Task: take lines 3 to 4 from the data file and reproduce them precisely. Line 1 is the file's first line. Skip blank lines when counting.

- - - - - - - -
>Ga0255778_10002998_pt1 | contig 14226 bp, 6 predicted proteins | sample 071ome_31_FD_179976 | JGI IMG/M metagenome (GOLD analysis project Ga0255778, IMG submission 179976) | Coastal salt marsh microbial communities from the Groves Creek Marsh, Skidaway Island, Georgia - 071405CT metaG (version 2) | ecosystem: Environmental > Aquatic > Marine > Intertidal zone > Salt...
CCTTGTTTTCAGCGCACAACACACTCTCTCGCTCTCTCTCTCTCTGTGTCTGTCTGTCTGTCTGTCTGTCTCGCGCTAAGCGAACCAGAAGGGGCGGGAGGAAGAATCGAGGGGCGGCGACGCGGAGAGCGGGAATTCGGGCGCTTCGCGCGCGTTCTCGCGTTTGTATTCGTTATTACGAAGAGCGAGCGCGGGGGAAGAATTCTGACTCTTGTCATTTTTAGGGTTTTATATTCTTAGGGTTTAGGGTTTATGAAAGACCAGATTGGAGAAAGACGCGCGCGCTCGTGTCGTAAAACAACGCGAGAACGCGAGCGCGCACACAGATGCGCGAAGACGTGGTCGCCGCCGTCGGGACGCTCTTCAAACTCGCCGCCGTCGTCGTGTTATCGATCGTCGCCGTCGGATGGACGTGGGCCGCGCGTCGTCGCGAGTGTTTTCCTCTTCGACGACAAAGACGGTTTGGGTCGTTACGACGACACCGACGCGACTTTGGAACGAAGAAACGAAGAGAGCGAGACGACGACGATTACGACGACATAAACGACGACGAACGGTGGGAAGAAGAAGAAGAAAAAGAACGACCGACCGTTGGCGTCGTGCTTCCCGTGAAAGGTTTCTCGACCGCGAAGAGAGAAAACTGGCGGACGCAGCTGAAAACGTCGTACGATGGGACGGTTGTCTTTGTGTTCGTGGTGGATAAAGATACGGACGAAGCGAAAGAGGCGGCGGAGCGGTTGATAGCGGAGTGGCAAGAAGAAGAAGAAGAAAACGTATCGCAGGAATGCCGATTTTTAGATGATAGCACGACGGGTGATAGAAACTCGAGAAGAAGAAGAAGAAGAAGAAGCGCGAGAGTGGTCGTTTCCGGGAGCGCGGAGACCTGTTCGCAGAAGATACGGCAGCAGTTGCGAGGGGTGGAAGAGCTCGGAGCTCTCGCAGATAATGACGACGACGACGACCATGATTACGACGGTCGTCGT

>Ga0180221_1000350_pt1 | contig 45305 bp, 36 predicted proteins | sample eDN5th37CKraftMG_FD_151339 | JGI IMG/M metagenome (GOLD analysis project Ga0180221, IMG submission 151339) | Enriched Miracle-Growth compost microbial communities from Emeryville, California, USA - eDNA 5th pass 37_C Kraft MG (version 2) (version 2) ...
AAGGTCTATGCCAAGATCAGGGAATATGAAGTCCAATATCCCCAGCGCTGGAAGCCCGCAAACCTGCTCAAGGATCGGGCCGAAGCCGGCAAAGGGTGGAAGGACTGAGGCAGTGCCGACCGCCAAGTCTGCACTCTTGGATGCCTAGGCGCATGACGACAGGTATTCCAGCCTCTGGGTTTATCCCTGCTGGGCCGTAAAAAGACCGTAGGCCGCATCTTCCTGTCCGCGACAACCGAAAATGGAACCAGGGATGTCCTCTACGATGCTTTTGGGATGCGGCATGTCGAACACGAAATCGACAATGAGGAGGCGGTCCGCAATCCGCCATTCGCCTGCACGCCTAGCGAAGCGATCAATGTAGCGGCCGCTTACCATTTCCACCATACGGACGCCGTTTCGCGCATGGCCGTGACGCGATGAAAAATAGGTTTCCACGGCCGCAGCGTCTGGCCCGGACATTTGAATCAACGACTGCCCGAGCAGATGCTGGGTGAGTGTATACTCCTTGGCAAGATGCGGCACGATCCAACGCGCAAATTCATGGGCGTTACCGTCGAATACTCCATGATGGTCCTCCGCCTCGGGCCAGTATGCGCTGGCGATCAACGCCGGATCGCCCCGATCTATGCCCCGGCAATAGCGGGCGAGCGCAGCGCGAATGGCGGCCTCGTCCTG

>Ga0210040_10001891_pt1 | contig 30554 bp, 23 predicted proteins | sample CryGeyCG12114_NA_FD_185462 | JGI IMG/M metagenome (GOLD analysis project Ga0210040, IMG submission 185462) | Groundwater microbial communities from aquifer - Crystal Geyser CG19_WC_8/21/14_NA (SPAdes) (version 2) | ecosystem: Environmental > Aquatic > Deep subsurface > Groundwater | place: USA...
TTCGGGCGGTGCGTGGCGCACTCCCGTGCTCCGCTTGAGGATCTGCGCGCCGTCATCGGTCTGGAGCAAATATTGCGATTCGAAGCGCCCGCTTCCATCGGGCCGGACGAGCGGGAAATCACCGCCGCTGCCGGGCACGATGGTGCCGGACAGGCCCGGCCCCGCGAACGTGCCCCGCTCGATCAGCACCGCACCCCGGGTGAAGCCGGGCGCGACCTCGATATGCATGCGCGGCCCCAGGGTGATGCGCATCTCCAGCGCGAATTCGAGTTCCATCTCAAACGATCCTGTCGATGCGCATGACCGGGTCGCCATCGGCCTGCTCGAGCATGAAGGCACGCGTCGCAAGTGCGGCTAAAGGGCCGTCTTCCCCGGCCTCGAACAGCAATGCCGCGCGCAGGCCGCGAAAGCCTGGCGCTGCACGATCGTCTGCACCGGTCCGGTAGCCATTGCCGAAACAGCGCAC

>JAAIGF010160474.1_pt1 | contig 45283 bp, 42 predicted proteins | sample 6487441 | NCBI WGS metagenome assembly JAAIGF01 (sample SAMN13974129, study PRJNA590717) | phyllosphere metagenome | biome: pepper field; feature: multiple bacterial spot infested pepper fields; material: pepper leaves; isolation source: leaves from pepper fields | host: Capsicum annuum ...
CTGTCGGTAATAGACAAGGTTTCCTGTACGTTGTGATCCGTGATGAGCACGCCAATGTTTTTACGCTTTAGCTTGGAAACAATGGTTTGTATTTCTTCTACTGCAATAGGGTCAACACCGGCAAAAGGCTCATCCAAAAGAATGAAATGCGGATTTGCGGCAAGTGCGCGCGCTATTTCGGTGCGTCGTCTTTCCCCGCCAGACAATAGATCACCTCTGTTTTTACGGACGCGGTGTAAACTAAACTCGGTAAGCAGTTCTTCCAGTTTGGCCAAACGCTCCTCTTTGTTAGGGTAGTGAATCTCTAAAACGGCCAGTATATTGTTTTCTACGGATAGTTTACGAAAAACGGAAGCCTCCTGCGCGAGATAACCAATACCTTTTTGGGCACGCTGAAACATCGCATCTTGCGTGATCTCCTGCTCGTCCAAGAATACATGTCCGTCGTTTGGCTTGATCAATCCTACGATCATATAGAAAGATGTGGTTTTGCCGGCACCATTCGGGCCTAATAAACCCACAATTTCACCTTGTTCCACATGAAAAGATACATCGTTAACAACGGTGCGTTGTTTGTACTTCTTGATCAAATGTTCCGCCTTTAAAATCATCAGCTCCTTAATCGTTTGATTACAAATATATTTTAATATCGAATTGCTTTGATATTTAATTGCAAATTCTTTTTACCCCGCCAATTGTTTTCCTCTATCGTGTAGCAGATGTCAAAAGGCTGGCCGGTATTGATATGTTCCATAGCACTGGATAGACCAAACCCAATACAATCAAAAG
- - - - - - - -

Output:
>Ga0180221_1000350_pt1 | contig 45305 bp, 36 predicted proteins | sample eDN5th37CKraftMG_FD_151339 | JGI IMG/M metagenome (GOLD analysis project Ga0180221, IMG submission 151339) | Enriched Miracle-Growth compost microbial communities from Emeryville, California, USA - eDNA 5th pass 37_C Kraft MG (version 2) (version 2) ...
AAGGTCTATGCCAAGATCAGGGAATATGAAGTCCAATATCCCCAGCGCTGGAAGCCCGCAAACCTGCTCAAGGATCGGGCCGAAGCCGGCAAAGGGTGGAAGGACTGAGGCAGTGCCGACCGCCAAGTCTGCACTCTTGGATGCCTAGGCGCATGACGACAGGTATTCCAGCCTCTGGGTTTATCCCTGCTGGGCCGTAAAAAGACCGTAGGCCGCATCTTCCTGTCCGCGACAACCGAAAATGGAACCAGGGATGTCCTCTACGATGCTTTTGGGATGCGGCATGTCGAACACGAAATCGACAATGAGGAGGCGGTCCGCAATCCGCCATTCGCCTGCACGCCTAGCGAAGCGATCAATGTAGCGGCCGCTTACCATTTCCACCATACGGACGCCGTTTCGCGCATGGCCGTGACGCGATGAAAAATAGGTTTCCACGGCCGCAGCGTCTGGCCCGGACATTTGAATCAACGACTGCCCGAGCAGATGCTGGGTGAGTGTATACTCCTTGGCAAGATGCGGCACGATCCAACGCGCAAATTCATGGGCGTTACCGTCGAATACTCCATGATGGTCCTCCGCCTCGGGCCAGTATGCGCTGGCGATCAACGCCGGATCGCCCCGATCTATGCCCCGGCAATAGCGGGCGAGCGCAGCGCGAATGGCGGCCTCGTCCTG